Ransomware 101: Your 4-part guide to kidnapped data

Ransomware infected businesses every 40 seconds in the third quarter of 2017 — a sobering statistic for companies that rely on IT systems to facilitate day-to-day tasks. This type of malicious software disables a computer until the user pays a ransom, which could set them back hundreds or thousands of dollars.

Thankfully, there are a number of steps you can take to prevent a ransomware attack at work. Here are four you need to know about.

1. Don’t download email attachments — unless you know where they come from

You probably receive documents from customers and clients via email — it’s one of the most convenient ways to share information. Unfortunately, phishing attacks contain email attachments that come with dangerous malware that could jeopardize your computer systems.

“Just because an email message looks like it came from your mom, grandma or boss doesn’t mean that it did,” says the United States Computer Emergency Readiness Team (CERT). “Many viruses can ‘spoof’ the return address, making it look like the message came from someone else. If you can, check with the person who supposedly sent the message to make sure it’s legitimate before opening any attachments.”

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2. Use antivirus software and download the latest security updates

Antivirus software is imperative for any business. These programs safeguard your computer systems and prevent unauthorized persons from accessing your valuable data.

Antivirus software isn’t enough, though. You need to download the latest security patches for your system on a regular basis.

“Do make sure that all systems and software are up-to-date with relevant patches,” says anti-malware software company Norton AntiVirus. “Exploit kits hosted on compromised websites are commonly used to spread malware. Regular patching of vulnerable software is necessary to help prevent infection.”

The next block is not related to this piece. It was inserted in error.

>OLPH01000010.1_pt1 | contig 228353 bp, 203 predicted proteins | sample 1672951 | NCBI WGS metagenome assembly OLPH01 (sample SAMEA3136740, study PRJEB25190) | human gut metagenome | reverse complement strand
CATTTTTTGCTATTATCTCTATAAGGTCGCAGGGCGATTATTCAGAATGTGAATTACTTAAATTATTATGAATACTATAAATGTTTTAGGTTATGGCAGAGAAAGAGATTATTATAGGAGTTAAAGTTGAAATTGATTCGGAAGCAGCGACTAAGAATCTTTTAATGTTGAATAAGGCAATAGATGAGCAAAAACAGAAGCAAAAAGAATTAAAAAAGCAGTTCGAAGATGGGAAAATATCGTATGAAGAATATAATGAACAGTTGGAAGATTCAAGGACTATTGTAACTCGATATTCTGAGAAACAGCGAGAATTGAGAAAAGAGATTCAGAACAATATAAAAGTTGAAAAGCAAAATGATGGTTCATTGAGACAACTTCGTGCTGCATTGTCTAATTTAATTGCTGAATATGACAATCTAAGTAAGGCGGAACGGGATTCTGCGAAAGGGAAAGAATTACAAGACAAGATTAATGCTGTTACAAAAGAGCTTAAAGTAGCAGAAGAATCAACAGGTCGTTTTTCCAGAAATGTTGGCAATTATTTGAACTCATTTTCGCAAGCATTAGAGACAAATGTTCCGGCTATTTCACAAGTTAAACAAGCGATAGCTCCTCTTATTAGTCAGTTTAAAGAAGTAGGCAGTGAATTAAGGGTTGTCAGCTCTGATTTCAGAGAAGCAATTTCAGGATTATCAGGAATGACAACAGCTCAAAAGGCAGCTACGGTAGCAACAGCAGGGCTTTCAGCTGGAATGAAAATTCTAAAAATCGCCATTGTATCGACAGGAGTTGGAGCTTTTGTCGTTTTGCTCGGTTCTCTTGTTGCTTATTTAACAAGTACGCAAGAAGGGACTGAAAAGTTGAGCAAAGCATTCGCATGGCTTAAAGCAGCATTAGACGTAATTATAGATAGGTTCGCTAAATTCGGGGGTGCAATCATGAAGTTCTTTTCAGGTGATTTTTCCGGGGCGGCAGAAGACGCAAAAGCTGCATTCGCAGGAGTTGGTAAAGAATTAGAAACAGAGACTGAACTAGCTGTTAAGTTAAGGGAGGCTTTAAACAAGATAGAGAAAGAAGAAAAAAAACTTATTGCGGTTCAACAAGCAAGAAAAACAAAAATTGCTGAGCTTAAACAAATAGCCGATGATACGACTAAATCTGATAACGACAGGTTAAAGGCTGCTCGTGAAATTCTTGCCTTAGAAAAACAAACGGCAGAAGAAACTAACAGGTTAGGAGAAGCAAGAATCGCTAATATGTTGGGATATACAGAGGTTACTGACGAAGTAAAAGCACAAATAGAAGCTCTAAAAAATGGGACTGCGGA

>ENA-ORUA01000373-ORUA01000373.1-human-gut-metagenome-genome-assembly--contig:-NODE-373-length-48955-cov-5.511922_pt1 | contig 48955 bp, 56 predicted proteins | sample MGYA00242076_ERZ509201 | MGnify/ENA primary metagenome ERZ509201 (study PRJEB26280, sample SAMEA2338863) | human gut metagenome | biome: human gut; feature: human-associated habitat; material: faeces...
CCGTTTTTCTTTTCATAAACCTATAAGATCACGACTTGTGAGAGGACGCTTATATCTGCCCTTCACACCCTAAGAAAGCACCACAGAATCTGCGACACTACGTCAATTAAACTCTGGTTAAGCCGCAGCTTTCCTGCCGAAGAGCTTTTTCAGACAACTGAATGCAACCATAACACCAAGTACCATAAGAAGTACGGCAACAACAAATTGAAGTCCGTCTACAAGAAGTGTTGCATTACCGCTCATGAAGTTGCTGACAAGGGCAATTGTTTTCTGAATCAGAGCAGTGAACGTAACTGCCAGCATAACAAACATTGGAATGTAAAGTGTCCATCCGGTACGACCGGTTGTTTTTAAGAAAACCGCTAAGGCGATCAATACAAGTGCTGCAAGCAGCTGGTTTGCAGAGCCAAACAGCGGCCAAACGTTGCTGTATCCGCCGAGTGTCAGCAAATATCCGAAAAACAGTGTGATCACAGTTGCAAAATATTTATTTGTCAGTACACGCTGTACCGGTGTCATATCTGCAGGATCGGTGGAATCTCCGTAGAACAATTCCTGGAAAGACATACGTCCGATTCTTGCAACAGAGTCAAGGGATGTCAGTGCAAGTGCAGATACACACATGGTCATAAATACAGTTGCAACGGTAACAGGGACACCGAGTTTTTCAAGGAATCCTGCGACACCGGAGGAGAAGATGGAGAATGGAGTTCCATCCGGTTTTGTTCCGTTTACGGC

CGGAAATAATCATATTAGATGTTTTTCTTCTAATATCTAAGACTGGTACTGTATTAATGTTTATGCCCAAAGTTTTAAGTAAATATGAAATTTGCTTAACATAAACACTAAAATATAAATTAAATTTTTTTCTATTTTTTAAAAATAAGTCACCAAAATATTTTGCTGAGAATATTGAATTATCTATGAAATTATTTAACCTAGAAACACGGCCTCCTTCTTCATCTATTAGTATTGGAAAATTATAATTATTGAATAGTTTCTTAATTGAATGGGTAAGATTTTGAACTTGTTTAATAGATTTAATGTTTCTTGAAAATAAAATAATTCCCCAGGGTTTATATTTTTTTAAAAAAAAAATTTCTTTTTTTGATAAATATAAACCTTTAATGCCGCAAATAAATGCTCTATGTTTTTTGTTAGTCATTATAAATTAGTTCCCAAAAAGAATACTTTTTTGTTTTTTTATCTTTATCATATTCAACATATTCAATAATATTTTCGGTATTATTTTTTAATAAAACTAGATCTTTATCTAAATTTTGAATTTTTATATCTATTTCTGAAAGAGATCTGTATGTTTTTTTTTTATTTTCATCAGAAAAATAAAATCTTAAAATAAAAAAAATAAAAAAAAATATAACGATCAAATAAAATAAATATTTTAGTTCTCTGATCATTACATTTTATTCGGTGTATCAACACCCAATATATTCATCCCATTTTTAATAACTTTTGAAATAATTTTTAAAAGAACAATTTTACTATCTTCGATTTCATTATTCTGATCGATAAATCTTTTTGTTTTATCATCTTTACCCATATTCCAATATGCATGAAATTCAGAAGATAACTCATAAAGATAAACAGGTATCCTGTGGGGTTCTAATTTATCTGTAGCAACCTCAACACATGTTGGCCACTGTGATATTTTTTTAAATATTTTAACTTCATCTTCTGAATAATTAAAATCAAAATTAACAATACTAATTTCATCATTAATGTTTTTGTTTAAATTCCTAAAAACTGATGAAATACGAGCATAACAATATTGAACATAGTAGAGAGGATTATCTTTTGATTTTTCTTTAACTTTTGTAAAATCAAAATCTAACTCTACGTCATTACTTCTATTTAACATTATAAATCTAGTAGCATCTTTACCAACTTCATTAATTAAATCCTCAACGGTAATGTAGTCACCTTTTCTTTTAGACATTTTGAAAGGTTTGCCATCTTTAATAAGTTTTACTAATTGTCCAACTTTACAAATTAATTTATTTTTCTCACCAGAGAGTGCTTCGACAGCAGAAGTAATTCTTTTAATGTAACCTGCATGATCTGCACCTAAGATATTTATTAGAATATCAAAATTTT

If you don’t have time to manage security within your business, a managed security provider can optimize your IT security management processes and protect your data from cybercriminals.

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3. Back up your data

Backing up your data is really important. Why? In the event of a cyber attack, you can still access your data and continue to run your business. Keeping your data in the cloud lets you access information from almost any device, wherever you are in the world, even if malware has disabled the computers in your office.

Research shows that small companies, on average, lose more than $100,000 for every ransomware incident due to downtime. Moreover, one in five organizations endures 25 hours or more in downtime after a ransomware attack. Backing up your data in the cloud can prevent this from happening.

4. Only install software from trusted vendors

Malware often lurks in new software, and your systems might become infected when you download and install these programs. This is why it’s important to install software only from trusted vendors.

“Some programs attempt to install malware as a part of their own installation process,” says PC World. “When installing software, pay close attention to the message boxes before clicking Next, OK, or I Agree.”

Final thoughts

A new malware specimen emerged every 4.2 seconds in the first quarter of 2017, and cybercriminals are creating more malicious programs than ever before. Enhance your computer security by only downloading email attachments from trusted sources, installing the latest security updates, backing up your data, and installing software from trusted vendors.